TT: Ah-Choo!

JANE: So, Alan. We’ve been very literary of late. What high-brow topic shall we discuss next?

A Little Hoarse

ALAN: I have no idea. I’m currently having a massive sneezing fit from an allergy attack and my brain has turned to tomato soup

JANE:  Wow, to tomato soup?  That’s amazing.  I have allergies, too, but I’ve missed the bonus tomato soup element.

It just occurred to me that I’m dealing with autumn allergies, and you’re dealing with spring allergies.  Mine include tumbleweed, amaranth, and the omnipresent juniper.  What’s getting you?

ALAN: I don’t really know. My doctor calls it Non-Specific Rhinitis, which means that I sneeze a lot, nobody knows why, and every so often I turn into a rhinoceros. Now that he has given it a name, he feels that his job is done.

You seem to know exactly what causes your allergies to flare up. How did you find out?

JANE: I had a test – or perhaps what should be termed several tests, since what they did was draw a grid on my back and then poke me with tiny bits of various allergens to see where I reacted.  I still remember the nurse coming in, examining my back, and saying “Well, your pets are safe.  No reaction to any animal allergens.”

I was actually a little angry, since merely being allergic would not be reason for me to get rid of my animals – not if I could find a way (short of death) to manage the allergies, at least.

I’m also very attached to where I live.  Much of what I’m allergic to is common west of the Mississippi, uncommon “back East,” so I suppose I could try moving.  However, I really love living in New Mexico.  So, as long as I can manage my allergies, I’ll stay in the land of tumbleweed, amaranth, and much, much juniper.

Have you ever been tested for your allergies?

ALAN: Yes, I have. The test was similar to yours but on my arm rather than on my back. The nurse was very nervous. I was her first ever allergy test patient and she was worried in case she made a mistake. She carefully painted my arm with various common allergens and then scratched each stripe with a needle. After about five minutes, various of the scratches came up in itchy red lumps. The nurse was ecstatic. “I’m doing it right!” she yelled, her face wreathed in smiles. I was very pleased for her, but much less pleased to have an itchy right arm. The nurse measured the size of my lumps, smothered me with soothing cream, and wrote a report for my doctor.

JANE: That sounds as if you should have received definite results.  Why was the diagnosis “Non-Specific”?

ALAN: The tests were actually a little inconclusive because the allergens were spread across such a broad spectrum that it was hard to be precise about exactly what was affecting me. The pollen stripe, for example, was a mixture of common pollens, so goodness knows exactly what it was that I was reacting to. The only positive thing that came out of it was that I definitely wasn’t allergic to the cats.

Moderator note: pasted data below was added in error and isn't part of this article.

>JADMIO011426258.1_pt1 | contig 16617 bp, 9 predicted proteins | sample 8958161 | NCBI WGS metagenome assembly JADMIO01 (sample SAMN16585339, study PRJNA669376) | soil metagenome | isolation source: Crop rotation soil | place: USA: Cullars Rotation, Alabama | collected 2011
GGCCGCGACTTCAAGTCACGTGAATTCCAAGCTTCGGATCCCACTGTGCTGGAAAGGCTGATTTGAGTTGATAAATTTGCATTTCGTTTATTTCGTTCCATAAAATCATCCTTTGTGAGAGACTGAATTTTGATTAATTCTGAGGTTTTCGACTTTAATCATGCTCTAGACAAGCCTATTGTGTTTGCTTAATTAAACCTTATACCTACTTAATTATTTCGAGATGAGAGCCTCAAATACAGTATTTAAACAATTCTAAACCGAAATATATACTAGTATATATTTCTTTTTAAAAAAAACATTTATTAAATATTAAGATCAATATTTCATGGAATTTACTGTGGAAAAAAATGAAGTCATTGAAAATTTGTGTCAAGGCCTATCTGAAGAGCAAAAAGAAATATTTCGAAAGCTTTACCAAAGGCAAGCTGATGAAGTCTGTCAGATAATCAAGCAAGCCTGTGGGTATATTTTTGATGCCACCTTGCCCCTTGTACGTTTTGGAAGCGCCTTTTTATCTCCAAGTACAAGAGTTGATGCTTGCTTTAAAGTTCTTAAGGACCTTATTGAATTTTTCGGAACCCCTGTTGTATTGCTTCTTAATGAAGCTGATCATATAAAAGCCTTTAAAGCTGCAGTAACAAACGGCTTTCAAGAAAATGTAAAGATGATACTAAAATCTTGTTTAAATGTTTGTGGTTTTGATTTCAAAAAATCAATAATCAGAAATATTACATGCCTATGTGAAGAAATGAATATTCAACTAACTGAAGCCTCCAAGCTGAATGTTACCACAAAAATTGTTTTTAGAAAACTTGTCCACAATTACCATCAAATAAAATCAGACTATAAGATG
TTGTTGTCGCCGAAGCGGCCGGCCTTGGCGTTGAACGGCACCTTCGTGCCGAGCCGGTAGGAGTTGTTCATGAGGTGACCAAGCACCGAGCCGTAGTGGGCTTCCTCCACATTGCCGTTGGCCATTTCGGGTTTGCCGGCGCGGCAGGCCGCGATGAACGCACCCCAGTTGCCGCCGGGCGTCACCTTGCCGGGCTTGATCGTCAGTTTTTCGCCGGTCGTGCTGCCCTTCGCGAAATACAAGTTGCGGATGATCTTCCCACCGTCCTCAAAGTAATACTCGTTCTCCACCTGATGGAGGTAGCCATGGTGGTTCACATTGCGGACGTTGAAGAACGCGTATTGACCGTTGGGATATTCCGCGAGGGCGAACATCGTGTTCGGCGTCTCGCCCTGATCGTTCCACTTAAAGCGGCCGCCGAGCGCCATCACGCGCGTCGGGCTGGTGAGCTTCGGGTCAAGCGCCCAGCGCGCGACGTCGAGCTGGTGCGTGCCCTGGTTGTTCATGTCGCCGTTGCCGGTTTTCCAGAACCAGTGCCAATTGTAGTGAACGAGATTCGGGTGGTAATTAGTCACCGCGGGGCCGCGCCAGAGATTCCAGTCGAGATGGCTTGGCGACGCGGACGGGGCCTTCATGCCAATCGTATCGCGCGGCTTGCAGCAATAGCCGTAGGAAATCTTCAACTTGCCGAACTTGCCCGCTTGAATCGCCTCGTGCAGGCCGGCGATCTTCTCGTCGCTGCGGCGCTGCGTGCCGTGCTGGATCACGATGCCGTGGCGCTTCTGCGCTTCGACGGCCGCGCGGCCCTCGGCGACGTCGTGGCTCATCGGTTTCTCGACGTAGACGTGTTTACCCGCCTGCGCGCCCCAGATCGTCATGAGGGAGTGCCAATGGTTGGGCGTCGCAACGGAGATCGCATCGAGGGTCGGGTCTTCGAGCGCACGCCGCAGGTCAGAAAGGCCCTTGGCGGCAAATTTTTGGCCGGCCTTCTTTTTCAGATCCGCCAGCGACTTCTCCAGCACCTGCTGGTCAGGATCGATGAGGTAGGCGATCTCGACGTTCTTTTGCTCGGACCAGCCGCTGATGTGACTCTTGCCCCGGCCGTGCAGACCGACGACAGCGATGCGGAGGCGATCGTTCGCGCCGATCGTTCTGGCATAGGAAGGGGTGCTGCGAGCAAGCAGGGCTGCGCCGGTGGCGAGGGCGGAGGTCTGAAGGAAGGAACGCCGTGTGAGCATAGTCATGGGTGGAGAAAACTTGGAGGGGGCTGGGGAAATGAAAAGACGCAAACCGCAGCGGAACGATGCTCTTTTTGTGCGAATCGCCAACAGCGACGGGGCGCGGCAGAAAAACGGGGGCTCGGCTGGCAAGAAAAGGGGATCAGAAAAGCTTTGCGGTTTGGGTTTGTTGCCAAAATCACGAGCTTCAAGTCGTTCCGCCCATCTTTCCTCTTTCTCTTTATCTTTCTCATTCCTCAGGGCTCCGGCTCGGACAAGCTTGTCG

Springtime pollen is the worst culprit, as you might expect, but I get attacks all year round, so obviously there is something else going on though nobody is quite sure what.

When I get a bad reaction, Robin is always very sympathetic, but she herself does not suffer from allergies at all, so while she realises that an attack is very debilitating, she doesn’t really understand just how it feels.

What about Jim? Does he have allergies?

JANE: Yes, he does, both plant and animal.  When we started dating, several of our mutual friends informed me that Jim was allergic to cats.  At that point, I had six cats.  I decided that, no matter how appealing I found Jim, I wasn’t going to give up my cats – and he’d better know that.  So, one day when he was visiting, we had the following exchange:

Jane: “I’ve heard from several people that you’re allergic to cats.  I feel it’s only fair to make clear that my cats are a non-negotiable element.”

Jim: “I was allergic but, maybe because so many of my friends have cats, I seem to have gotten better over the years.  Still, if I start having problems, well – I hate needles, but I’d get shots.”

ALAN: I’d certainly do the same as Jim. Fortunately I’ve never had to. Whatever it is that sets me off, it isn’t connected with the balls of fur that I wait on hand and foot.

JANE: I will admit, that exchange was when I started thinking Jim might be more than another pretty face.  And Bast, Goddess of Cats, was kind to him.  In the twenty-some years we’ve been together, he’s never had a bad reaction (even though a couple of our cats have decided that they must sleep on his pillow) and so he’s been able to avoid shots.

ALAN: It has been suggested to me that I might save myself a lot of misery by embarking on a course of injections to de-sensitise me to whatever it is that sets me off, but I’ve never bothered. My allergy attacks aren’t very frequent – perhaps once every month or so if I’m going through a bad period. So even though they do tend to knock me out and dehydrate me (I once used up six boxes of tissues in a single day; at least I think I did. My tomato soup brain was losing the ability to count…), I’ve never taken the suggestion any further.

Have you ever considered a course of de-sensitising injections?

JANE: Oh, that’s a complicated answer.  Can I save the response for next time?

ALAN: That’s probably a good idea – I’ve just come to the end of a box of tissues, and I need a cup of tea…

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4 Responses to “TT: Ah-Choo!”

  1. King Ben's Grandma Says:

    Tomato soup brain is a good one. I often refer to my memory as Swiss cheese.
    Great caption on the picture. I love puns!

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